Theyre the same, and theyre different, and theyre getting ready to invade your veterinary hospital. Get to know them as employees and clients.
Wait, where'd everybody go? I thought we were all obsessed with millennials, born 1981 to 1995-ish. But now the kids born in 1996 are turning 22, graduating college, flying into the workforce and, yes, buying pets that need your veterinary care.
So while the millennials (born mostly to boomer parents) will continue to spend, it's time to think a little bit about Gen Z (born mostly to Gen-Xers).
This is a generation that…
...never lived without the internet
They might have gotten their own computer, laptop, tablet or smartphone earlier or later in their life, relatively speaking, but this generation's world has always revolved around the internet: for entertainment, for shopping, for answering questions.
But here's a weird dichotomy: According to one source, 53% of Gen Z bought something via their mobile device in the past six months (vs. 37% of millennials), yet 53% also say they prefer in-person communication over IMs or emails. Though, when they say “in-person communication,” do they mean just sight and sound and not presence? Maybe, as 85% of them prefer YouTube as their favorite website over millennials' favorite, Facebook.
Time will tell how Gen Z pet owners navigate their favorite ways to get veterinary help, whether informative face-to-face appointments at home or in the clinic, or via televisit calls (with video) over their smartphones. Probably … both.
Does Gen Z want veterinary care delivery to change?
The answer is, probably. Asked their preferences for information and veterinary visits, Gen Z and millennials answered very differently from older pet owners.:
72% are interested in veterinary visits to their home for routine dog health services (vs. 42% of those ages 55-74).
77% are interested in veterinary visits to their home for routine cat health services (vs. 42% of those 55-74).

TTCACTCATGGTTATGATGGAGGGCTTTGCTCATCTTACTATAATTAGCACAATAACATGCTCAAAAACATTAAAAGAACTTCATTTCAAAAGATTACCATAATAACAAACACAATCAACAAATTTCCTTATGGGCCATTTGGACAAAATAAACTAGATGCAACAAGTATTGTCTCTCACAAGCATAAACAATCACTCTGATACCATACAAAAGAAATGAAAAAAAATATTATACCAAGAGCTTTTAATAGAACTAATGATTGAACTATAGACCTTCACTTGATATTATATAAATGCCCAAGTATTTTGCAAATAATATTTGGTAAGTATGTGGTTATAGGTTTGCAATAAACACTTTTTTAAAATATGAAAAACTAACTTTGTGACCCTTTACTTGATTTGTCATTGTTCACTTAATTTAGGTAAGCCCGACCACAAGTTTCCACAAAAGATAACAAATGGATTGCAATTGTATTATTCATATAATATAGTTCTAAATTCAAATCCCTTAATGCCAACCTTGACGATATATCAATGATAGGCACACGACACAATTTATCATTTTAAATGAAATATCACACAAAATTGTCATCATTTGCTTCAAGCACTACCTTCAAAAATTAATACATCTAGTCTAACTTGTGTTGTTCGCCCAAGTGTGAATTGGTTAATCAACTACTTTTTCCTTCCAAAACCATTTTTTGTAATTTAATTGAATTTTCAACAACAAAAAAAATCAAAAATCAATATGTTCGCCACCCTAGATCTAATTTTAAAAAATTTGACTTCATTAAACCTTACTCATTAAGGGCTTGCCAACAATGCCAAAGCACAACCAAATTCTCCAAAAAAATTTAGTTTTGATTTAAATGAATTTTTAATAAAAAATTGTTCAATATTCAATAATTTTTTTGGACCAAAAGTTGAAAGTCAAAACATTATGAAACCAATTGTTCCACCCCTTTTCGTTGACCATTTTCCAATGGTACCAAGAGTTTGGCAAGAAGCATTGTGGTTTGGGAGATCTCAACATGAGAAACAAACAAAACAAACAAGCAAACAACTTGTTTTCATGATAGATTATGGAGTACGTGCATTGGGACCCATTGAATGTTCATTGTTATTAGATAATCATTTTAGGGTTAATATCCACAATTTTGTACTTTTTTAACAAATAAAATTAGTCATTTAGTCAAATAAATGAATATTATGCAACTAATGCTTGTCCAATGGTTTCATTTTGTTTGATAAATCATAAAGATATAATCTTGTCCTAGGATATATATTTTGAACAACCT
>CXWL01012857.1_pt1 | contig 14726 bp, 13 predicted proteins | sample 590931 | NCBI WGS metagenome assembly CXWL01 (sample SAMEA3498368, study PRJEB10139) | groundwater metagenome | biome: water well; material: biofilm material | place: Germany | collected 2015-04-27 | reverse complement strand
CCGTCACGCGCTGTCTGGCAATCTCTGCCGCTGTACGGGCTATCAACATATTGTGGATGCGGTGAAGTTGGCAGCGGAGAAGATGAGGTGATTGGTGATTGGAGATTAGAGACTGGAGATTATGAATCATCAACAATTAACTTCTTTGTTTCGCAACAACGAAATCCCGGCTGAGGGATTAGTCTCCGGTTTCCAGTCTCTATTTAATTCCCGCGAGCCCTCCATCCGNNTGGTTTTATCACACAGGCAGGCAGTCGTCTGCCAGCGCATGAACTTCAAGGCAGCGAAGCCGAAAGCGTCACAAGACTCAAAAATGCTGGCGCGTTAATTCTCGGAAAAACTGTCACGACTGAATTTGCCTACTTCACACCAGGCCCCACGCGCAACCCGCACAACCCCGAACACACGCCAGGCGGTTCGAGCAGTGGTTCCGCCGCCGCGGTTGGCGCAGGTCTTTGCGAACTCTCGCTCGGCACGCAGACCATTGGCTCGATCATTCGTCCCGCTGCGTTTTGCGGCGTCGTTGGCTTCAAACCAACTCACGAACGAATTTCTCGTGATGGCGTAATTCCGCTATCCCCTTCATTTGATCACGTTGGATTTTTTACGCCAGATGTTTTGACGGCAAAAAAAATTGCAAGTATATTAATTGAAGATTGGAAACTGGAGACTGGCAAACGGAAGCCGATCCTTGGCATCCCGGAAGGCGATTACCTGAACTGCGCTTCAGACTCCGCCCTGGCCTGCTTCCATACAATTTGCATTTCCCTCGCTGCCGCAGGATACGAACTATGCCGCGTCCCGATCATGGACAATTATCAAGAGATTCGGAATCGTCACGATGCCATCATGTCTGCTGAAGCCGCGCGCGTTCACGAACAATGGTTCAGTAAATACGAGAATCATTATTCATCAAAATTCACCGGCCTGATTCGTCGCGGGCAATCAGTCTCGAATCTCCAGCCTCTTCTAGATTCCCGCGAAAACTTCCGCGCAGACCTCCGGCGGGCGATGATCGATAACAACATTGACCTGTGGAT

57% are interested in veterinary visits to their workplace for routine dog health services (vs. 22% of those 40-74).
54% are interested in veterinary visits to their workplace for routine cat health services (vs. 21% of those 40-74).
18% used a mobile clinic in last 12 months for veterinary services (vs. 6% of those 40-74).
Source: Packaged Facts, “Gen Z and Millennials as Pet Mark Consumers: Dogs, Cats and Other Pets”
One hiring firm asked Gen Z to rattle off their top priorities in a job: Their top three were growth opportunities (they'll leave the position without them), generous pay and making a positive impact (that's in veterinarians' favor). Runners-up include job security, healthcare benefits (easier for corporate practices?), flexible hours and a manager to learn from (you do mentor, right?).
… may distrust big brands.
A survey from Packaged Facts focused on pet food found that Gen Z is less likely to trust “the quality of pet foods produced by larger companies … [a] finding [that] may simply reflect Gen Z's overall lack of trust in large corporations and government institutions.” Could that skepticism work in independently owned veterinary practices' favor? Time will tell.
While predicting the future is fraught with problems, big veterinary companies, large corporate hospital chains and small mom-and-pop veterinary practices are all trying their best to appeal to the pet owners of today and preparing for those of tomorrow.
The surprise is always how fast tomorrow gets here. Start thinking about it now to save yourself some grief.